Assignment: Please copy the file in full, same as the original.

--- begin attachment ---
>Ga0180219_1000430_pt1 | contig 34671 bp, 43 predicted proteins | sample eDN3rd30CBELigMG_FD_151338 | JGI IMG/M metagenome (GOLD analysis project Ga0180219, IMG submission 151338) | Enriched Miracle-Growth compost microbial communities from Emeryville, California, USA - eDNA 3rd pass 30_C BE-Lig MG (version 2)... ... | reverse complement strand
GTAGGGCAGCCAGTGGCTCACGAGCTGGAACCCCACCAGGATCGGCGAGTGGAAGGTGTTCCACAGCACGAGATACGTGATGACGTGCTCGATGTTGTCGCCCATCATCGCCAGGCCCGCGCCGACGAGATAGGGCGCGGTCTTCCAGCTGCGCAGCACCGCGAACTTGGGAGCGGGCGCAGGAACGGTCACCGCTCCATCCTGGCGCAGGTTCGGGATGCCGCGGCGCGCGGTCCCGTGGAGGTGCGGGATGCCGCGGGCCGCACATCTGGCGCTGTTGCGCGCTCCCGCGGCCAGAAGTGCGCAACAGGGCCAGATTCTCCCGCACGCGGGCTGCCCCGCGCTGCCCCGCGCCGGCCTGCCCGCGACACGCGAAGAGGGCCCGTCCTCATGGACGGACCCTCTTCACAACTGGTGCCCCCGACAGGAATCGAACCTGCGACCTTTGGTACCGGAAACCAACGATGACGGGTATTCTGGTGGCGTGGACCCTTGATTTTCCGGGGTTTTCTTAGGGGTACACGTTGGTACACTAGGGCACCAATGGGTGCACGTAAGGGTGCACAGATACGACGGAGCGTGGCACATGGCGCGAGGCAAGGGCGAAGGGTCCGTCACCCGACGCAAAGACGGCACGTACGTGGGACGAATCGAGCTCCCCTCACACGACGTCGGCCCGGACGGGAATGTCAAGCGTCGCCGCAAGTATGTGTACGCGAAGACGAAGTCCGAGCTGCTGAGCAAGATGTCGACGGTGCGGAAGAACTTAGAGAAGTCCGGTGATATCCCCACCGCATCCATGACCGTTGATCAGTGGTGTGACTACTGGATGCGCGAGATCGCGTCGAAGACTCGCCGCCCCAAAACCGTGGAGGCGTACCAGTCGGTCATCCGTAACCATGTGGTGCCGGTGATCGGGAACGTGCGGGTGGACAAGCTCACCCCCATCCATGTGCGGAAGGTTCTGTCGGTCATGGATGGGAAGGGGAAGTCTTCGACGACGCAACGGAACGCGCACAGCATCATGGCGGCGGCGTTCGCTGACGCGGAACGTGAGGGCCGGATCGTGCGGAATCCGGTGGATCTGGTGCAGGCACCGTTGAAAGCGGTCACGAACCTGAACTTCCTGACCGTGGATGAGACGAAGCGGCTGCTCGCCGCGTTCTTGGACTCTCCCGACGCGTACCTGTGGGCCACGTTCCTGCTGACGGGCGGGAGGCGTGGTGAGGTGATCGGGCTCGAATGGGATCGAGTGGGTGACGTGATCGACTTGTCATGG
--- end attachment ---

>Ga0180219_1000430_pt1 | contig 34671 bp, 43 predicted proteins | sample eDN3rd30CBELigMG_FD_151338 | JGI IMG/M metagenome (GOLD analysis project Ga0180219, IMG submission 151338) | Enriched Miracle-Growth compost microbial communities from Emeryville, California, USA - eDNA 3rd pass 30_C BE-Lig MG (version 2)... ... | reverse complement strand
GTAGGGCAGCCAGTGGCTCACGAGCTGGAACCCCACCAGGATCGGCGAGTGGAAGGTGTTCCACAGCACGAGATACGTGATGACGTGCTCGATGTTGTCGCCCATCATCGCCAGGCCCGCGCCGACGAGATAGGGCGCGGTCTTCCAGCTGCGCAGCACCGCGAACTTGGGAGCGGGCGCAGGAACGGTCACCGCTCCATCCTGGCGCAGGTTCGGGATGCCGCGGCGCGCGGTCCCGTGGAGGTGCGGGATGCCGCGGGCCGCACATCTGGCGCTGTTGCGCGCTCCCGCGGCCAGAAGTGCGCAACAGGGCCAGATTCTCCCGCACGCGGGCTGCCCCGCGCTGCCCCGCGCCGGCCTGCCCGCGACACGCGAAGAGGGCCCGTCCTCATGGACGGACCCTCTTCACAACTGGTGCCCCCGACAGGAATCGAACCTGCGACCTTTGGTACCGGAAACCAACGATGACGGGTATTCTGGTGGCGTGGACCCTTGATTTTCCGGGGTTTTCTTAGGGGTACACGTTGGTACACTAGGGCACCAATGGGTGCACGTAAGGGTGCACAGATACGACGGAGCGTGGCACATGGCGCGAGGCAAGGGCGAAGGGTCCGTCACCCGACGCAAAGACGGCACGTACGTGGGACGAATCGAGCTCCCCTCACACGACGTCGGCCCGGACGGGAATGTCAAGCGTCGCCGCAAGTATGTGTACGCGAAGACGAAGTCCGAGCTGCTGAGCAAGATGTCGACGGTGCGGAAGAACTTAGAGAAGTCCGGTGATATCCCCACCGCATCCATGACCGTTGATCAGTGGTGTGACTACTGGATGCGCGAGATCGCGTCGAAGACTCGCCGCCCCAAAACCGTGGAGGCGTACCAGTCGGTCATCCGTAACCATGTGGTGCCGGTGATCGGGAACGTGCGGGTGGACAAGCTCACCCCCATCCATGTGCGGAAGGTTCTGTCGGTCATGGATGGGAAGGGGAAGTCTTCGACGACGCAACGGAACGCGCACAGCATCATGGCGGCGGCGTTCGCTGACGCGGAACGTGAGGGCCGGATCGTGCGGAATCCGGTGGATCTGGTGCAGGCACCGTTGAAAGCGGTCACGAACCTGAACTTCCTGACCGTGGATGAGACGAAGCGGCTGCTCGCCGCGTTCTTGGACTCTCCCGACGCGTACCTGTGGGCCACGTTCCTGCTGACGGGCGGGAGGCGTGGTGAGGTGATCGGGCTCGAATGGGATCGAGTGGGTGACGTGATCGACTTGTCATGG